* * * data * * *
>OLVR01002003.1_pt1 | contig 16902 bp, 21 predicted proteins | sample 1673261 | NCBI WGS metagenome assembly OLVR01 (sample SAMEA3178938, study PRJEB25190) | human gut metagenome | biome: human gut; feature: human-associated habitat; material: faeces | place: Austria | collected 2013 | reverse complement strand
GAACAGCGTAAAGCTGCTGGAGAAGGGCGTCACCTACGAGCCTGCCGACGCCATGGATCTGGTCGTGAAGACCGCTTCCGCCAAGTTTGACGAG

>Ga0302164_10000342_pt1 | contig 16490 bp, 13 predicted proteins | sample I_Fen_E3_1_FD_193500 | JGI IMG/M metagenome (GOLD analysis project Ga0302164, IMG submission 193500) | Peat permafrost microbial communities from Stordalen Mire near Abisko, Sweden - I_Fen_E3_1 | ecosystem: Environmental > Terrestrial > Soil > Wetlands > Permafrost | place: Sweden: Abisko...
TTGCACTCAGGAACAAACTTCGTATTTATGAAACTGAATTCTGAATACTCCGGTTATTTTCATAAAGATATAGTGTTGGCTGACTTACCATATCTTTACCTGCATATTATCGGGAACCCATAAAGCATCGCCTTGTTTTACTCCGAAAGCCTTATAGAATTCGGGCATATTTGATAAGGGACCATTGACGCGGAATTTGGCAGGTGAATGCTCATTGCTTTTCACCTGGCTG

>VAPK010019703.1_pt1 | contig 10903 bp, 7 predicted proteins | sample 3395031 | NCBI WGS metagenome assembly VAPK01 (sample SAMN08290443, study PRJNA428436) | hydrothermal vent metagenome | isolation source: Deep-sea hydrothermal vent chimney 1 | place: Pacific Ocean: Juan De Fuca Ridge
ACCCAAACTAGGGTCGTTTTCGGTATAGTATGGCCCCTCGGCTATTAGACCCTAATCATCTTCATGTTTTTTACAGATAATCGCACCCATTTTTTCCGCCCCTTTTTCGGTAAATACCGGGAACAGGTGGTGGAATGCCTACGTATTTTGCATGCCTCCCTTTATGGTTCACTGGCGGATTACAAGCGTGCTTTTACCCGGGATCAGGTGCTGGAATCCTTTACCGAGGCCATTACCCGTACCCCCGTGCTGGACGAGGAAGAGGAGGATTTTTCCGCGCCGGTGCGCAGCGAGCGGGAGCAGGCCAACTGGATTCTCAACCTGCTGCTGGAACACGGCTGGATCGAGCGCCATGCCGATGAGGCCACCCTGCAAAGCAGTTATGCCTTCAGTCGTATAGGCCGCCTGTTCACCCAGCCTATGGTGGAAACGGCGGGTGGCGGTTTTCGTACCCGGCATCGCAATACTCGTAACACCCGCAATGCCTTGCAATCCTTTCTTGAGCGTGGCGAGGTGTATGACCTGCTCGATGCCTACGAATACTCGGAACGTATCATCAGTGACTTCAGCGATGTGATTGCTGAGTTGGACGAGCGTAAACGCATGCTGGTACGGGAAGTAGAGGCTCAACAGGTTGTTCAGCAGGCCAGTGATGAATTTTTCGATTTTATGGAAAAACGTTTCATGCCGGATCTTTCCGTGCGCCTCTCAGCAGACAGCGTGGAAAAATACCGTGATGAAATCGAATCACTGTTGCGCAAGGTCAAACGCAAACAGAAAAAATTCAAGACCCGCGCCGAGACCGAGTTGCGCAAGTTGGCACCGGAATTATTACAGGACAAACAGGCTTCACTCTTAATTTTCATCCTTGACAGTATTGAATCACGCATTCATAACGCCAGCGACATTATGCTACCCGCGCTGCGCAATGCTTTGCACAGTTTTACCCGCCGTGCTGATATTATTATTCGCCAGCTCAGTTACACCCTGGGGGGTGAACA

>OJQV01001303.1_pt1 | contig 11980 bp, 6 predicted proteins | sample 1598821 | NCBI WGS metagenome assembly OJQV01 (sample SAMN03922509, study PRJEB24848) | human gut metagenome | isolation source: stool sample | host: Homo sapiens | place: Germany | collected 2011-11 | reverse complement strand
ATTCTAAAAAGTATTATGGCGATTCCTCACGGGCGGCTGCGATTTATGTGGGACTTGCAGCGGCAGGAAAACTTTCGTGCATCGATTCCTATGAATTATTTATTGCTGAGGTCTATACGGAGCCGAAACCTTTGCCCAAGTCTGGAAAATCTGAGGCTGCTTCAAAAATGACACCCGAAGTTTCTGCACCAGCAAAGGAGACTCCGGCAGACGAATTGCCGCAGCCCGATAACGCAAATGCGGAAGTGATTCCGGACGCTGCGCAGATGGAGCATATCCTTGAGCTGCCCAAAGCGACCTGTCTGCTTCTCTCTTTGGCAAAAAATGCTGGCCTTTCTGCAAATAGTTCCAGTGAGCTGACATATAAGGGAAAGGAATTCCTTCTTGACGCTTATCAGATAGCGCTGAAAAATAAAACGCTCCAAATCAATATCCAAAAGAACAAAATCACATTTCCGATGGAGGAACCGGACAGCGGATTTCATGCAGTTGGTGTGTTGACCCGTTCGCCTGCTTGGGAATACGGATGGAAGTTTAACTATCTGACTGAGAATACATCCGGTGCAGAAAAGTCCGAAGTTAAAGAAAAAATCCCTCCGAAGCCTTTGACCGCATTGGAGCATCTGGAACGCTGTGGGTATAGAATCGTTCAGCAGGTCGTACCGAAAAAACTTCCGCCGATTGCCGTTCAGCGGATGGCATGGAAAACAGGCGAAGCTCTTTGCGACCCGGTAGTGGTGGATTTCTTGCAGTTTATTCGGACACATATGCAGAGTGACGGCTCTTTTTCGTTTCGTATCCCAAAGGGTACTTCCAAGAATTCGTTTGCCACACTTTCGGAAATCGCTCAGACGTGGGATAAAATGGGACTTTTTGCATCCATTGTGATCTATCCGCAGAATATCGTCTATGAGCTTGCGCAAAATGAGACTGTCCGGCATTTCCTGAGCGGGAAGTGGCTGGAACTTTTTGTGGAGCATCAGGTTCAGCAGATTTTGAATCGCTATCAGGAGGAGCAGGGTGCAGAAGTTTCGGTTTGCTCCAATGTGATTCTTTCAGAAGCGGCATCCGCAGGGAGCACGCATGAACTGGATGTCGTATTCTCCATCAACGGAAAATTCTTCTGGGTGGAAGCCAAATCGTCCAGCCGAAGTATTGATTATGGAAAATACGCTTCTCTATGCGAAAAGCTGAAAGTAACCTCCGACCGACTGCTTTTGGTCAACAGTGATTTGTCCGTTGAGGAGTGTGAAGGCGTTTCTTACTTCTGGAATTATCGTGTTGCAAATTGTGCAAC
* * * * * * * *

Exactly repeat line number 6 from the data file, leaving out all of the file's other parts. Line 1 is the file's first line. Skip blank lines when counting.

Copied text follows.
ACCCAAACTAGGGTCGTTTTCGGTATAGTATGGCCCCTCGGCTATTAGACCCTAATCATCTTCATGTTTTTTACAGATAATCGCACCCATTTTTTCCGCCCCTTTTTCGGTAAATACCGGGAACAGGTGGTGGAATGCCTACGTATTTTGCATGCCTCCCTTTATGGTTCACTGGCGGATTACAAGCGTGCTTTTACCCGGGATCAGGTGCTGGAATCCTTTACCGAGGCCATTACCCGTACCCCCGTGCTGGACGAGGAAGAGGAGGATTTTTCCGCGCCGGTGCGCAGCGAGCGGGAGCAGGCCAACTGGATTCTCAACCTGCTGCTGGAACACGGCTGGATCGAGCGCCATGCCGATGAGGCCACCCTGCAAAGCAGTTATGCCTTCAGTCGTATAGGCCGCCTGTTCACCCAGCCTATGGTGGAAACGGCGGGTGGCGGTTTTCGTACCCGGCATCGCAATACTCGTAACACCCGCAATGCCTTGCAATCCTTTCTTGAGCGTGGCGAGGTGTATGACCTGCTCGATGCCTACGAATACTCGGAACGTATCATCAGTGACTTCAGCGATGTGATTGCTGAGTTGGACGAGCGTAAACGCATGCTGGTACGGGAAGTAGAGGCTCAACAGGTTGTTCAGCAGGCCAGTGATGAATTTTTCGATTTTATGGAAAAACGTTTCATGCCGGATCTTTCCGTGCGCCTCTCAGCAGACAGCGTGGAAAAATACCGTGATGAAATCGAATCACTGTTGCGCAAGGTCAAACGCAAACAGAAAAAATTCAAGACCCGCGCCGAGACCGAGTTGCGCAAGTTGGCACCGGAATTATTACAGGACAAACAGGCTTCACTCTTAATTTTCATCCTTGACAGTATTGAATCACGCATTCATAACGCCAGCGACATTATGCTACCCGCGCTGCGCAATGCTTTGCACAGTTTTACCCGCCGTGCTGATATTATTATTCGCCAGCTCAGTTACACCCTGGGGGGTGAACA